Official Website of the
Malaysian Handicraft Development Corporation
FASCINATING HANDICRAFTS GALORE
Malaysia boasts a delightful variety of traditional handicrafts. Choices range from priceless authentic antiques to exquisite modern hand-made crafts.
As most artisans are Muslims, Malaysian handicraft designs are heavily influenced by Islam. The religion prohibits the depiction of the human form in art. Hence, most designs are based on natural elements such as the interlacing of leaves or vines, flowers and animals.
Popular items of traditional design include Perak’s labu sayong, geluk, belanga, Chinese dragon kiln ceramics and Sarawakian tribal motif pottery. Contemporary items include vases, flower pots, decorative pottery, sculpture and kitchenware.
Labu Sayong is a black-coloured gourd-shaped clay jar typically used to store and cool water. The state of Perak is renowned for this type of pottery.
Found in many rural Malaysian homes, The belanga is often characterised by a round base and wide rim. It is often used to cook curries, as it is believed that its round base allows heat to be distributed more evenly.
Found in many rural Malaysian homes, The belanga is often characterized by a round base and wide rim. It is often used to cook curries, as it is believed that its round base allows heat to be distributed more evenly.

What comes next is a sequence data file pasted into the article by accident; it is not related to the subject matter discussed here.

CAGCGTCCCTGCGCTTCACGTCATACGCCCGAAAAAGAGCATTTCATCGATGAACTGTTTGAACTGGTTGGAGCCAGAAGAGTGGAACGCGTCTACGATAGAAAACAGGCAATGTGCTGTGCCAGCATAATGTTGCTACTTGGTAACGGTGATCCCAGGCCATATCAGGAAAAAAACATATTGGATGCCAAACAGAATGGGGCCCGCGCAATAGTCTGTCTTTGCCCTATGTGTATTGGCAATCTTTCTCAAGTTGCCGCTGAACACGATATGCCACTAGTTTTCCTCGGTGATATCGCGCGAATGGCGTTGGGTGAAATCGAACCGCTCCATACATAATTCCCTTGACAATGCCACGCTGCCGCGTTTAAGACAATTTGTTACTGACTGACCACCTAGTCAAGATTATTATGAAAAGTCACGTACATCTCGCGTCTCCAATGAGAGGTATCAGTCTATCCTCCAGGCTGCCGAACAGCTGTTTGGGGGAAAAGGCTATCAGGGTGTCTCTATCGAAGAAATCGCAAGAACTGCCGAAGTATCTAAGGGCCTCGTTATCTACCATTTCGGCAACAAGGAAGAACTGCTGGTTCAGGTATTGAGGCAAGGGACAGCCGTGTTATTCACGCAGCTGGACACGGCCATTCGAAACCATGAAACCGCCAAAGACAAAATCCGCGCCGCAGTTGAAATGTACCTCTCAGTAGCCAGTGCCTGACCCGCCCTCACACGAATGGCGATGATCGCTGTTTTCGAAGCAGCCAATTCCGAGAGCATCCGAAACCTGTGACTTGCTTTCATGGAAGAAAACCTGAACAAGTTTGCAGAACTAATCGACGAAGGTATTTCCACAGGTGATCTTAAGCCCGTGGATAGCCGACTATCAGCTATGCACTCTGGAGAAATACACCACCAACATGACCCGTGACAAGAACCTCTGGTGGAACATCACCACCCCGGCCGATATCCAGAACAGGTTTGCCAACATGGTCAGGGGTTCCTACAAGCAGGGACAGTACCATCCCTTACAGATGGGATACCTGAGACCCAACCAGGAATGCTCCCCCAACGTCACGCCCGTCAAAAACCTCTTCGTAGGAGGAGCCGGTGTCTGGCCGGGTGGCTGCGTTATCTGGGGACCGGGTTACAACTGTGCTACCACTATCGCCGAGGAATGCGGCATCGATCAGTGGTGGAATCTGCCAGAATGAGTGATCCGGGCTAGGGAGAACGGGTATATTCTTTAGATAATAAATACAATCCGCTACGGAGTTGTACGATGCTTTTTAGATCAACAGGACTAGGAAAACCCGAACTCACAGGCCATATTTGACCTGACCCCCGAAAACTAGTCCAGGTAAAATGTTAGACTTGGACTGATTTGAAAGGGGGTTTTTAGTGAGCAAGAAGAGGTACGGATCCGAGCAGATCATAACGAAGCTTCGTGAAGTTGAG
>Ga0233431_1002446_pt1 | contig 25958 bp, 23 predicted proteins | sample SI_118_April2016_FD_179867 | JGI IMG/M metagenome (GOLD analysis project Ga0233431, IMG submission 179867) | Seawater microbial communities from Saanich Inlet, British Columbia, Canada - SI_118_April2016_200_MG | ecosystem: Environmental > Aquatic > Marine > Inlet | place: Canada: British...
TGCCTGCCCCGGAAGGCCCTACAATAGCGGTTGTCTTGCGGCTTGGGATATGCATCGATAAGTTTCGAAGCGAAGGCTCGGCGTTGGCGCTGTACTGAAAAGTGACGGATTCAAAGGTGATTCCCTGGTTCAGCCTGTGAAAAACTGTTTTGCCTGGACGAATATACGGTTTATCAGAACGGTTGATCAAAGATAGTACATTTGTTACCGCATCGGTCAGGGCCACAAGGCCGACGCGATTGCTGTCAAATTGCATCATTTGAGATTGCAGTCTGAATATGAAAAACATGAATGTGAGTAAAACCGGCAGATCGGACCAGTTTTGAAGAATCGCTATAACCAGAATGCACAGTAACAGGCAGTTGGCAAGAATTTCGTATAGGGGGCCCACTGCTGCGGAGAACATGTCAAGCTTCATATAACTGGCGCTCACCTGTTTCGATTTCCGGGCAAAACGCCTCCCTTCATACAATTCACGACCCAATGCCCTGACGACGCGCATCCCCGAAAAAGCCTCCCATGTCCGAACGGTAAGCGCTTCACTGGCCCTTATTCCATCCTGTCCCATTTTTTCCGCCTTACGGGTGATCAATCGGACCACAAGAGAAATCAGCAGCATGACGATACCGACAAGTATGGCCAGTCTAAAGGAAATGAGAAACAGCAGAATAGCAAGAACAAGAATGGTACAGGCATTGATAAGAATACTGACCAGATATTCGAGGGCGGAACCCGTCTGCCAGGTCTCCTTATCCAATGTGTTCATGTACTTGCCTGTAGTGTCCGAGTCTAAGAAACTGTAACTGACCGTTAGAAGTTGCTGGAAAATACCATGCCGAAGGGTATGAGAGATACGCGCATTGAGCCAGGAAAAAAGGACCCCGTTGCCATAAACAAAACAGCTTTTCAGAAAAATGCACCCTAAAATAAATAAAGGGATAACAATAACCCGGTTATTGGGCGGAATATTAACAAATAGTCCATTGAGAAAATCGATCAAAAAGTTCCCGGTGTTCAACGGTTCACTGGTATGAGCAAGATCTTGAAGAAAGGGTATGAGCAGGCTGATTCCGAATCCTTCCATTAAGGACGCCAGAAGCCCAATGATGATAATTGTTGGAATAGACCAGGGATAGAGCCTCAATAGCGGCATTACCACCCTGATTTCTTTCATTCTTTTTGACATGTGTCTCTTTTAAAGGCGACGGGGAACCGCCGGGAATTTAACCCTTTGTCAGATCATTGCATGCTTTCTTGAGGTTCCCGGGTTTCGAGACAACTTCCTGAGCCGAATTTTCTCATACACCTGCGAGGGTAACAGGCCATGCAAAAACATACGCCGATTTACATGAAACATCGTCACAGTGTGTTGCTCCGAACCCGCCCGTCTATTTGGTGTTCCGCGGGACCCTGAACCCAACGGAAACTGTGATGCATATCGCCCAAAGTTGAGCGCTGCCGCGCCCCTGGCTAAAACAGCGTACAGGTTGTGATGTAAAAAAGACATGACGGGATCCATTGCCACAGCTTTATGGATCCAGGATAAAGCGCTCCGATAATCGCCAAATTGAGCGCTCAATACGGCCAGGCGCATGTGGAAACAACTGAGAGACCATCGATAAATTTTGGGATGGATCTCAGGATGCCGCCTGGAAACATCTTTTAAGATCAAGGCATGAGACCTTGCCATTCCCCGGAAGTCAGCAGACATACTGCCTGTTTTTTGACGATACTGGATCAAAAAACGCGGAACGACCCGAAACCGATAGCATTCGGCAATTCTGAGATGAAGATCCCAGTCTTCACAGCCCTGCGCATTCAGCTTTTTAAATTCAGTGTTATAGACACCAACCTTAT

This angular-shaped jar is popularly used for storing water in the states of Pahang and Terengganu. It has a concave neck and a convex body.
Blessed with an abundance of timber in boundless tropical forests, Malaysia is renowned for an assortment of distinctive wood crafts. Traditionally, whole houses were built from elaborate hand-carved timber. Today, antique Malay-styled engraved panels, keris dagger handles, Chinese containers, unique Orang Asli spirit sculptures, intricate walking sticks, kitchen utensils and carved scented woods are among the wide range of exotic decorative items found in Malaysia.
Popular since the early days, traditional brass casting and bronze working are still used to make an array of utensils. More recently in the 19th century, with the discovery of tin in Malaysia, pewter has become increasingly popular. Metal craft products include modern decorative items, kitchen ware and traditional artifacts like tepak sireh sets, rose-water instruments and keris blades.
Marvel at the creative hand-woven crafts of Malaysia. Local plant fibres and parts from bamboo, rattan, pandan and mengkuang leaves are coiled, plaited, twined and woven to produce items such as bags, baskets, mats, hats, tudung saji and sepak raga balls.
( above info from http://www.tourism.gov.my/about_malaysia/?view=culture )
CATEGORIES OF CRAFTS
( click on each type of craft under each image for more information )